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Confessions of a Working Mom

Tuesday, August 15, 2017

I remember being in college and being unstoppable. I had it all figured out. I was determined to have an extremely successful career in advertising. I would daydream about living in a big city and looking out my office window with a latte in my hand. I would run client meetings, deliver phenomenal ad copy, live the lifestyle to its full potential. After college, I actually did dip my toe into the advertising world, only to find out that it wasn't truly for me. Somehow, during those few learning years after graduation, I fell face first into the world of insurance... and I loved it. Very quickly, I set myself out on a career path that, yet again, provided me with a dream of working non-stop, luxury living, client dinners, etc. I was determined. I was going to make it big, and nothing would stand in my way. It's funny, I remember my mother cautioning me as I made all these plans that one day a child might change things. What did she know? She isn't me. Nothing changes me, unless I want it to. Boy, was I wrong. 

When I first opened my insurance agency, I was obsessed. I was in my office at least an hour before the doors opened, and I rarely made it home before 8 PM each night. I was on the path to burning out quickly, but this was my baby. If I wanted to make this thing as big as I had planned, it was going to take all of my energy... and it did. It wasn't long before my mentor told me I absolutely had to start going home earlier or taking some time for myself before I would crash. I took his advice, but it still didn't burn out the fire inside of me. After a year into opening, I started to get the itch. I had been married for 3 years, my office was successful, we owned a house - the world was telling me it was time for a child. I was a rockstar, and I could totally pull this off. This would become my next project. In my mind, I had completely prepared myself for a baby about 2 weeks into pregnancy. Thinking back now, I'm literally laughing at my own stupidity. Completely prepared for a baby - I'm funny.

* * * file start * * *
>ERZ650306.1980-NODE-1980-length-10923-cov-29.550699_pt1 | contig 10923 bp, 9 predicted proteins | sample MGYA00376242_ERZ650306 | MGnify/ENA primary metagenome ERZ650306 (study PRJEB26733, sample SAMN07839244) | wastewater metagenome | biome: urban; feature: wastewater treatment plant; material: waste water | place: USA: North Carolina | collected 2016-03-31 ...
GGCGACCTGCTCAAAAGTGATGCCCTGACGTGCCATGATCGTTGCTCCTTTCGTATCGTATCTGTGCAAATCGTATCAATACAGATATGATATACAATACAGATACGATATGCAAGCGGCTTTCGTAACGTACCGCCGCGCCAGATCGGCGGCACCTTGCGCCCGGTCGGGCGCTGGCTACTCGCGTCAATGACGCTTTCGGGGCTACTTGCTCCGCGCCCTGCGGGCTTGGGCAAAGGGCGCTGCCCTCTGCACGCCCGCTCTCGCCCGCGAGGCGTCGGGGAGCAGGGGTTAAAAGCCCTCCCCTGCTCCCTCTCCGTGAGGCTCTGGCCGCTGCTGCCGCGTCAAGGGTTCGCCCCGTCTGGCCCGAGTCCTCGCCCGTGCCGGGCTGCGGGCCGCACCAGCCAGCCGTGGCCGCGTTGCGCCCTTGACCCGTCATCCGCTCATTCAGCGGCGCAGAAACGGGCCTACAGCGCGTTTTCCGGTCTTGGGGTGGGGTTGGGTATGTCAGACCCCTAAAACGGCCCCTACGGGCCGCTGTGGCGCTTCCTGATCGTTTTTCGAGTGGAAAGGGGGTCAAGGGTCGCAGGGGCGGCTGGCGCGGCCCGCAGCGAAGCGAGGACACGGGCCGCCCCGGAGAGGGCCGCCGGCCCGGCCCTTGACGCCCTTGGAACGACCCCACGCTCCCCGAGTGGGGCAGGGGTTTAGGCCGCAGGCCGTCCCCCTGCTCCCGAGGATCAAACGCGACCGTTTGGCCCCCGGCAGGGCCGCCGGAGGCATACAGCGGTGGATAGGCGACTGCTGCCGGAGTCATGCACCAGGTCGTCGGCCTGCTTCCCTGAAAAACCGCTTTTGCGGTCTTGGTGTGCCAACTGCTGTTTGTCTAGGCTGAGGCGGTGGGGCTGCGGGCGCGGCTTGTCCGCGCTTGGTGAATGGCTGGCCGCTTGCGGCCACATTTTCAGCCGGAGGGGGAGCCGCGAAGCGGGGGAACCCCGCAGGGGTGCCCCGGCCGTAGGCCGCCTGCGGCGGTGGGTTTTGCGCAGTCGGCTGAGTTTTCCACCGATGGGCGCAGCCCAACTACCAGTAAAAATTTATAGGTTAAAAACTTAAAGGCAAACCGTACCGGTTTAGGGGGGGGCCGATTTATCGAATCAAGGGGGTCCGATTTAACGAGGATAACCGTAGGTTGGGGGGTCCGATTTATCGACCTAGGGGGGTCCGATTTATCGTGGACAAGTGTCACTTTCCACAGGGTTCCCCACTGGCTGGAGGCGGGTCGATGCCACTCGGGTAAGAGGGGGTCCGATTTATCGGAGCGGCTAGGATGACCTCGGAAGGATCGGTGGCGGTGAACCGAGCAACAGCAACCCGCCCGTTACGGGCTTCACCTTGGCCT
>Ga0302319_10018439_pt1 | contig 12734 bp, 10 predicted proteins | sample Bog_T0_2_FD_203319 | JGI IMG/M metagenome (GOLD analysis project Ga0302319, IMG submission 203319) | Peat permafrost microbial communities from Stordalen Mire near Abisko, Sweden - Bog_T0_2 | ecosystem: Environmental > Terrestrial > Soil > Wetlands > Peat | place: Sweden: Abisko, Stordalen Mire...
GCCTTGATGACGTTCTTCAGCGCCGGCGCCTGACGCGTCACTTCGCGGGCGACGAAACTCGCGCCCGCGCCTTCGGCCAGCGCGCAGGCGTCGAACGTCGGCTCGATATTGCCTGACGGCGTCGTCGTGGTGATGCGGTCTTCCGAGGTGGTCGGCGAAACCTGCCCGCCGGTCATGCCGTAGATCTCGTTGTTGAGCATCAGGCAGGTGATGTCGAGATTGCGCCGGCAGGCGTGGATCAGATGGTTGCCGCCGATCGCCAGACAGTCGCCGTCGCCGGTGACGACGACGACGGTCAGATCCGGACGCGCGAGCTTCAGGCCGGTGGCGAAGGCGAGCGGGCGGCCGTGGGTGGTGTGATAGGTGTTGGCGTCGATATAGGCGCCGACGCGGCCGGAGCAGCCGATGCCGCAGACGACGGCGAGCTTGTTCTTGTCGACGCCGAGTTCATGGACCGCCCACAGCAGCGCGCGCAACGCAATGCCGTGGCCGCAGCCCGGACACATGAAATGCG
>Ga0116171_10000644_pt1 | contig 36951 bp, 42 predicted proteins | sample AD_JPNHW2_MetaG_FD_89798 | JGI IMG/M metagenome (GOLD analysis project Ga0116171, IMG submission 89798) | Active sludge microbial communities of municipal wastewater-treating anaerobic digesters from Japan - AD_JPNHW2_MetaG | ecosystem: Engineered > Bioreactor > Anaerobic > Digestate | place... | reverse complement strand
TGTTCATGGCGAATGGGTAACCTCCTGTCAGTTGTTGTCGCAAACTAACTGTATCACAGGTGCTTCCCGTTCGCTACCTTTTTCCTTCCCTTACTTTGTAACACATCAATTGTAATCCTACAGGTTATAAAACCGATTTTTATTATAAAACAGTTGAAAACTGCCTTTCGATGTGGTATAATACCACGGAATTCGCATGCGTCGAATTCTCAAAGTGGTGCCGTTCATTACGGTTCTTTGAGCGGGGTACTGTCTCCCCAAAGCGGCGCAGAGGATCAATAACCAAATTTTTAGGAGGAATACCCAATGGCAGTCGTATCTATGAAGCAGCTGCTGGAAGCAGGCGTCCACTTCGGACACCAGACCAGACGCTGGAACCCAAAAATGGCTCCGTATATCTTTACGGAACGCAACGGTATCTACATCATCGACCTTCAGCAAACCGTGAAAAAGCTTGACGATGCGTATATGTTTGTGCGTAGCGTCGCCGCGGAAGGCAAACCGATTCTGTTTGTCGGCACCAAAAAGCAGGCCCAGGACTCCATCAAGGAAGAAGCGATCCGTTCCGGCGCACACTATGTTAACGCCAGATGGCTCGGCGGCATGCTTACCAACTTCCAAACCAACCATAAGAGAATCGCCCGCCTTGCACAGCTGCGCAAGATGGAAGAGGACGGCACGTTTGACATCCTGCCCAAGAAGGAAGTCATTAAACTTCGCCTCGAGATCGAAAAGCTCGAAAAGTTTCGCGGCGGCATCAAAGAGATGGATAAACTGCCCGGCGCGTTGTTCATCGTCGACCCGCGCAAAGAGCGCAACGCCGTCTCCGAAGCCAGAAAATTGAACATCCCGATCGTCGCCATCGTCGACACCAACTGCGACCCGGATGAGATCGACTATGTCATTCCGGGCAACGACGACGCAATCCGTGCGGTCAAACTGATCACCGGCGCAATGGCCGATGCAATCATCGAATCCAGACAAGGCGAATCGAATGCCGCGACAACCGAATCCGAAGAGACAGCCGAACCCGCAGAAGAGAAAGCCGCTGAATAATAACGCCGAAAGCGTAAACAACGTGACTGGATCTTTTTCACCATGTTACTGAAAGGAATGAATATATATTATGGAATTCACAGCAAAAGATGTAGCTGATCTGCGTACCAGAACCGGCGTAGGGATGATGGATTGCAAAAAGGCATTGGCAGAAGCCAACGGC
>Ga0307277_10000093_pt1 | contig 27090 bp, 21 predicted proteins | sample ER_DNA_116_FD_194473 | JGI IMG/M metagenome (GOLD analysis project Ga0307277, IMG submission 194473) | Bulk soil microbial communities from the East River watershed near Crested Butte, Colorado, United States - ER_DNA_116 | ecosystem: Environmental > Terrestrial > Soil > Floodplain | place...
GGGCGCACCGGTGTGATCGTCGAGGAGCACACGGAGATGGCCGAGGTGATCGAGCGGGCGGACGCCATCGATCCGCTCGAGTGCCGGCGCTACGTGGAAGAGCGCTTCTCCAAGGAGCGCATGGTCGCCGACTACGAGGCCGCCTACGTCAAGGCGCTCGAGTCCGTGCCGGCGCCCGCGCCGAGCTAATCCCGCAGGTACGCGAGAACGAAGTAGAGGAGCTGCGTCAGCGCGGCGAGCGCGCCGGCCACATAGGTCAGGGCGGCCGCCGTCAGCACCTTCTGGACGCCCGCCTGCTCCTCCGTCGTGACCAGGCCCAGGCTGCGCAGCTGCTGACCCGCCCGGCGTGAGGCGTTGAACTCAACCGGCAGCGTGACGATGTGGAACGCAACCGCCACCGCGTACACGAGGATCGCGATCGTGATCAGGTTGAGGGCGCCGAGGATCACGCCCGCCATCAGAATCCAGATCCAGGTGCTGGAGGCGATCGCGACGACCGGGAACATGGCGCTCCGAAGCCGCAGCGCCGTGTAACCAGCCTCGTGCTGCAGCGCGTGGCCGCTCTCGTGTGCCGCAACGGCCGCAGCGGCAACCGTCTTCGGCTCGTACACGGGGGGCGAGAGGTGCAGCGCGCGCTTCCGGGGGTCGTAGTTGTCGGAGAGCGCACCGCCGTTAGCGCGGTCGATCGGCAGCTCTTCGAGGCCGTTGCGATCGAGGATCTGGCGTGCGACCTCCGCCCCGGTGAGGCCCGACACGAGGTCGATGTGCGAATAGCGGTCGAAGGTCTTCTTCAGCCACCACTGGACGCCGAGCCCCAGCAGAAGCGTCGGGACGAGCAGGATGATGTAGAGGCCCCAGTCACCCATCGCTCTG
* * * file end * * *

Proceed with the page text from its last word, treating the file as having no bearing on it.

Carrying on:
For those of you who are already moms, you know exactly what I mean. You can plan, you can paint, you can shop, you can read, you can write down everything in the world that you think you will do... and then you give birth. For me, the second my daughter was placed in my arms, my entire world stopped. For the first time in almost 10 months, I wasn't thinking about the outfits she needed or how many bottles we had. All I could see was the sparkle in her eyes as she looked at me and somehow knew exactly who I was. All I could feel was the grip of her tiny hand as she wrapped it around my finger. All I could think about was how from that moment on, she was the only thing in my world that truly mattered. "A child might change things." Good one, Mama.